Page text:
Maybe you’re having trouble thinking of reasons to give thanks.
After all, how can Americans be thankful with crime escalating all around them?
They can be thankful that it’s not, actually.
Violent crime has been dropping most years for two decades now. Same with property crimes, high school dropout rates, teen pregnancy, drunken driving deaths and auto thefts.
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In Kansas City, the number of homicides, though nothing to hail, is nonetheless on pace this year to be the lowest in a couple of generations.
Believe it or not, good trends are out there for the harvesting this Thanksgiving.
In the tributaries across Missouri, generous rains over the past year brought a rebound in waterfowl numbers. And there’s good news out of Kansas, where about 8,000 jobs were created just in October. That’s more than in the previous nine months combined.
It’s sprinkled throughout the metro, where more single-family residential permits were issued last month — 465 houses across eight counties — than in any month since 2007.
Or would you rather be bummed?
“We seem pitched to always look for the negative,” said Milton Horne, a professor of religion at William Jewell College. “We’ve probably inherited from our evolutionary ancestors this tendency to be on watch for things that are bad because those things can hurt us.”
Survival of the fittest, he and others said, has morphed in modern culture. We’re drawn to news and entertainment accentuating the awful and are quicker to believe bad news than good.
Headlines of the last few months have rightly chronicled a world in discord. Tragedy and turmoil in Ferguson, Mo. Voter discontent loud and clear in the midterm elections. Chaos overseas.
But even in that span, rays of hope might have escaped your notice:
▪ The Census Bureau released data showing the U.S. high school dropout rate at a record low.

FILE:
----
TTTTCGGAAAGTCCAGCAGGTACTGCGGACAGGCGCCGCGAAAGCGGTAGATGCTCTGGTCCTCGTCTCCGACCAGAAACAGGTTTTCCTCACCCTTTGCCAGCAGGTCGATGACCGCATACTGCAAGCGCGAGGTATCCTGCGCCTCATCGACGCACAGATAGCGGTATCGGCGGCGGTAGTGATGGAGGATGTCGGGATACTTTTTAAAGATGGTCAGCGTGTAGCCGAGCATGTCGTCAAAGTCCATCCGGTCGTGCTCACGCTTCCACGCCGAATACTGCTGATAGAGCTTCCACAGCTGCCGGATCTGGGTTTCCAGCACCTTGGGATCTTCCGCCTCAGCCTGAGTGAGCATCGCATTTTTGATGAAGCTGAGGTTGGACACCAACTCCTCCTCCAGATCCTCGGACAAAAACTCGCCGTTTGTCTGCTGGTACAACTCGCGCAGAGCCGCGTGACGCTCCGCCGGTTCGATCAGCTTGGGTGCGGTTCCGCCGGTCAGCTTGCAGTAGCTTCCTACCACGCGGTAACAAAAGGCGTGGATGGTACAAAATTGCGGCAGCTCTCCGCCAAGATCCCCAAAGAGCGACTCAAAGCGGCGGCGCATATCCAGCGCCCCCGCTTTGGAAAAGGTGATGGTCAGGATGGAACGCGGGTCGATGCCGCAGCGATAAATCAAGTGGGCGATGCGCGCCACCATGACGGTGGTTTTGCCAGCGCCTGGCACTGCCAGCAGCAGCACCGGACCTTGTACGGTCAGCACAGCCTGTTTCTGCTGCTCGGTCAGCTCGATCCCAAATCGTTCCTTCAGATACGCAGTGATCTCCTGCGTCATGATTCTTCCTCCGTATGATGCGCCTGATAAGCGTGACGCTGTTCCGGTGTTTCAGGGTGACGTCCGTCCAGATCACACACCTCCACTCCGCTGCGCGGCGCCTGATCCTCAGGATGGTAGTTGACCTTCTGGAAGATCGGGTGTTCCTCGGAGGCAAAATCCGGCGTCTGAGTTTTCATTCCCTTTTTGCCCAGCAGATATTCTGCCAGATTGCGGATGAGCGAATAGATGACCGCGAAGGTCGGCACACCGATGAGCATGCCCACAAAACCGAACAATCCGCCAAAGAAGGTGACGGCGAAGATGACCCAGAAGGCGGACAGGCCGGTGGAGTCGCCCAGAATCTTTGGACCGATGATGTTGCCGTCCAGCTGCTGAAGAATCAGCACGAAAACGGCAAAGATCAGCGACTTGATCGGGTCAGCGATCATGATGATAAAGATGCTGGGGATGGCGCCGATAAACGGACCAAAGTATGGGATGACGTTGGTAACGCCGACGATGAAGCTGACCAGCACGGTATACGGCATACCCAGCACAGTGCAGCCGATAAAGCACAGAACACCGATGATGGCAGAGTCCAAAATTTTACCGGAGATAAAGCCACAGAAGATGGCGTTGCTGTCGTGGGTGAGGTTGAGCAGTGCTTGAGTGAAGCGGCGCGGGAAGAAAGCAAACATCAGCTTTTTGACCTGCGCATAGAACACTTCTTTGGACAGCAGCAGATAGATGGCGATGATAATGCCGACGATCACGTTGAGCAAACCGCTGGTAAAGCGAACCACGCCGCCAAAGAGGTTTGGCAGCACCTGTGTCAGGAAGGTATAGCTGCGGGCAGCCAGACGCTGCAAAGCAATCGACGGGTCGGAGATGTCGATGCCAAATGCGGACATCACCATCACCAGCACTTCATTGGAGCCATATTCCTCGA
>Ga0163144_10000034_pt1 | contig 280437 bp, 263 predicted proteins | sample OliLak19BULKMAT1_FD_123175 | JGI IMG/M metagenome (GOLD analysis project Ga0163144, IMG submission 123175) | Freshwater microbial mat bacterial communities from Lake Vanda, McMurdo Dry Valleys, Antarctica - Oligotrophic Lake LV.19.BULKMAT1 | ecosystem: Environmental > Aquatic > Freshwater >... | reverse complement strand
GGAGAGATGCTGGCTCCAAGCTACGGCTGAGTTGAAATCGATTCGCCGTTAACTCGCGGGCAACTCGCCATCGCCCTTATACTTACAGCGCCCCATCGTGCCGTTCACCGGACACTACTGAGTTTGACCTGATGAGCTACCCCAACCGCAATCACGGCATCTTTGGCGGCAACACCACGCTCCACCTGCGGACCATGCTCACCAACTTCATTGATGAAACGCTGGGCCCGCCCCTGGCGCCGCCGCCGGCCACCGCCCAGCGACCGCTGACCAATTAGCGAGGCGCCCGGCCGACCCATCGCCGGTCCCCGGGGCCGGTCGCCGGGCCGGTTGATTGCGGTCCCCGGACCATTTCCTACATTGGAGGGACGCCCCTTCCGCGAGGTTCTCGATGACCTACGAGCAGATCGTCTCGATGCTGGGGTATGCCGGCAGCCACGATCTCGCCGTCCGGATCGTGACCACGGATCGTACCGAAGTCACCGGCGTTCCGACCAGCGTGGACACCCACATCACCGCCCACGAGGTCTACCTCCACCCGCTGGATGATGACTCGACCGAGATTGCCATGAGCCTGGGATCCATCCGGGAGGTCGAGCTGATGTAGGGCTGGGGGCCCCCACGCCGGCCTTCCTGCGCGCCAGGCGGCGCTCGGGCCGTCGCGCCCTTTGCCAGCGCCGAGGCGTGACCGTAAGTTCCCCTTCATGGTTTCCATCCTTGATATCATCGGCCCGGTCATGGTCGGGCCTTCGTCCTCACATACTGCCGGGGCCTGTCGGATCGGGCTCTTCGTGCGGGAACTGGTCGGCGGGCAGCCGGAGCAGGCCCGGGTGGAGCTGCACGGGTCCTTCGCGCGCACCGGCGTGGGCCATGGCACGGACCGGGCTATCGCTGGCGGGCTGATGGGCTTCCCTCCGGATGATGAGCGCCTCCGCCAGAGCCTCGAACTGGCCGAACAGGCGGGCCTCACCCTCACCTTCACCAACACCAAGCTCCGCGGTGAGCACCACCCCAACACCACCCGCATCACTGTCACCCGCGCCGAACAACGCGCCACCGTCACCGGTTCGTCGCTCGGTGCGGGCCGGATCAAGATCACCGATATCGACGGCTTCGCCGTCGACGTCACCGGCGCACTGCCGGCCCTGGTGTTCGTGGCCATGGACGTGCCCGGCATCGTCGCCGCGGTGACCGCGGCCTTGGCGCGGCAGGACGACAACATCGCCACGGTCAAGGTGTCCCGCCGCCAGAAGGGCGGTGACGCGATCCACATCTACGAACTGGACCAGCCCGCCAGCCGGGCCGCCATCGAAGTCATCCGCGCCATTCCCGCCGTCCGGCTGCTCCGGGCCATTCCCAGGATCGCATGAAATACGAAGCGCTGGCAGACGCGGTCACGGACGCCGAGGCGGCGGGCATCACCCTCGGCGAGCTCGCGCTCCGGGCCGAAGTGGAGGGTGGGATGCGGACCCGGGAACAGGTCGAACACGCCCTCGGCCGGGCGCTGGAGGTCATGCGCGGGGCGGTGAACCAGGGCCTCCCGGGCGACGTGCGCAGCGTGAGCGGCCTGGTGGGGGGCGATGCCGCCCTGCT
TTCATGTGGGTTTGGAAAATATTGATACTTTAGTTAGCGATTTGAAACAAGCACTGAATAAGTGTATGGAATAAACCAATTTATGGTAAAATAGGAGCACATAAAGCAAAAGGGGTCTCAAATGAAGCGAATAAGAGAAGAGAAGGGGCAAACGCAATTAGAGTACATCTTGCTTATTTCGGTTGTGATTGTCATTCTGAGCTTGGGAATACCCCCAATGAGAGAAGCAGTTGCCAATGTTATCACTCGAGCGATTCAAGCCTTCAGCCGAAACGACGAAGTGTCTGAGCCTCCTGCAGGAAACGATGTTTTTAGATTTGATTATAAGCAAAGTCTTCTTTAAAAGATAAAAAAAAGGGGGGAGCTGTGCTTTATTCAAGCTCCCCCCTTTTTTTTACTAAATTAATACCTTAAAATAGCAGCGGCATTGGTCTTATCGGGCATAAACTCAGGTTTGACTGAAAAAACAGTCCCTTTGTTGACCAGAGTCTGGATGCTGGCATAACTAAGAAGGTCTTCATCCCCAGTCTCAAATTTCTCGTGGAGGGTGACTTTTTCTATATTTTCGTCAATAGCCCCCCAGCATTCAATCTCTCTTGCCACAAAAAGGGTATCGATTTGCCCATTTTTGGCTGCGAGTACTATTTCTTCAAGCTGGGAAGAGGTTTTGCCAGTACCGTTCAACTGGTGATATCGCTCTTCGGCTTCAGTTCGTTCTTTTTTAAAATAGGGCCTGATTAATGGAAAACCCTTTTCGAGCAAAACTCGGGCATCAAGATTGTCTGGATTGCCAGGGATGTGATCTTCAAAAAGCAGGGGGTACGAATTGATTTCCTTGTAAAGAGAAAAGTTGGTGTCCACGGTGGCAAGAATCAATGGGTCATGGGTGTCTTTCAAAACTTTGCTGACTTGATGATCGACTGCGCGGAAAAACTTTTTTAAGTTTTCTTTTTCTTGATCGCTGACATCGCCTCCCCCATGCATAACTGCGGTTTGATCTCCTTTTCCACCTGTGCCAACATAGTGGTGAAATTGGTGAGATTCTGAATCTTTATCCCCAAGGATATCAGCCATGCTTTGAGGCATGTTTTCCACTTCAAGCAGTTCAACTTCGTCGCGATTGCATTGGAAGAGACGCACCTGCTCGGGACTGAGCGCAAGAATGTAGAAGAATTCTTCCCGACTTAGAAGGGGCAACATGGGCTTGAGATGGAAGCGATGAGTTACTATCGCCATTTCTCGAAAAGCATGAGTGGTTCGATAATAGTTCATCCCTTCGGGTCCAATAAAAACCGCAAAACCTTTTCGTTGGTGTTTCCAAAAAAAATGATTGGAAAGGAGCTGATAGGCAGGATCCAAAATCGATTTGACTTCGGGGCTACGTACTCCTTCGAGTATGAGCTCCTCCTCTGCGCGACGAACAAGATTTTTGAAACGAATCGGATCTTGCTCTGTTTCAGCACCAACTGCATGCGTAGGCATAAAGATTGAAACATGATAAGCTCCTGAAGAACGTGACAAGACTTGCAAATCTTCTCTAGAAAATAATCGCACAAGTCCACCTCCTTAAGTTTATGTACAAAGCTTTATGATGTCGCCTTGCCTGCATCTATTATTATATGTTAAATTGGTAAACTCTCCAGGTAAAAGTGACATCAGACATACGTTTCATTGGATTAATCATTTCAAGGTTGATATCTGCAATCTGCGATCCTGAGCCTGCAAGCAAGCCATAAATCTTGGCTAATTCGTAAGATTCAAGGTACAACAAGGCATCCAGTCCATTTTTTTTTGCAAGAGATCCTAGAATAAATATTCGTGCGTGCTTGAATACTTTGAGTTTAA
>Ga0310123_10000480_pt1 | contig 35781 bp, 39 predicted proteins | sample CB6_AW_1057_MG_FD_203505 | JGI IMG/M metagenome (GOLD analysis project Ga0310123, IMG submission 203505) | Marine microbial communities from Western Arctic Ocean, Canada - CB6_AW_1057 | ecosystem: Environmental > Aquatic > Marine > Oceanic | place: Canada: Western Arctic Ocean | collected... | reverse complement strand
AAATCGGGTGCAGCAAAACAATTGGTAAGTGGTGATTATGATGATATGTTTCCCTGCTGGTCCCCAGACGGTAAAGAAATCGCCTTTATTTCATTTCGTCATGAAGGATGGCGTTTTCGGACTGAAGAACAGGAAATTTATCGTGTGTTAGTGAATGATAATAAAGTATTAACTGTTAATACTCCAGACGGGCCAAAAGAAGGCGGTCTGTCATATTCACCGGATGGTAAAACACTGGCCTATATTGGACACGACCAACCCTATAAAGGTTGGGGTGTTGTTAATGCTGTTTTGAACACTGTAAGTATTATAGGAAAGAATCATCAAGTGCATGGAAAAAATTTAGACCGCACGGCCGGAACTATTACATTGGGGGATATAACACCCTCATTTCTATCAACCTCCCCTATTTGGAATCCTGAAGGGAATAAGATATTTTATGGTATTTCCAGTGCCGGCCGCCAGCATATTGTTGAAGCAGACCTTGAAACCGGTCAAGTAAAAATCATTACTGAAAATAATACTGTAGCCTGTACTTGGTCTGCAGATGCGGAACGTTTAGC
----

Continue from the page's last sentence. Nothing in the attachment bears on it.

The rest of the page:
Just 7 percent of the nation’s young adults ages 18 to 24 had not completed high school as of 2013. That’s down from 12 percent in 2000.
▪ As a result of the Nov. 4 elections, the number of women in the U.S. House and Senate will climb past 100 for the first time.
▪ The Kansas City Area Development Council recently celebrated its best job recruitment year in history, bringing to the region 3,286 jobs representing an annual payroll of $150 million.
▪ After years of observing sharp declines in the population of monarch butterflies, ecologists nationwide were encouraged to see heavier migrations in the creatures’ autumn journey to Mexico.
Experts attribute the signs of a monarch turnaround to favorable weather and human resolve to plant milkweed where the butterflies breed.
▪ New medications are curing 90 percent of patients diagnosed with hepatitis C, traditionally a killer of 15,000 Americans each year. Prior treatments helped but couldn’t cure most people with the liver-damaging virus.
▪ In West Africa, the number of new cases of Ebola infections has declined so dramatically that some treatment facilities now sit nearly empty in locales where the epidemic began.
Web pages and social media sites dedicated to the positive are springing up. Readers looking for alternatives to the Internet’s usual servings of news and commentary meant to inflame can go to Global Good News, DailyGood or Sunny Skyz.
Sunny Skyz was founded in early 2012 by a Baltimore man, Chris Filippou, after he heard three depressing stories in a row flowing one day from his car radio.
“The sun was shining bright in the sky,” he said, and that was his inspiration for the website’s name and feel-good stories.
“A lot of these sites got started when the recession got deep,” said GoodNewsNetwork.org founder Geri Weis-Corbley, a Virginia mom who left TV journalism a quarter century ago to raise kids. In 1997, she launched her site singling out silver linings. Now it has a half million unique visitors a month.
She has noticed that her Web traffic jumps when terrible stuff dominates the news.
“It’s like people really need that dose of what I call vitamin G,” she said. “They need that balance.”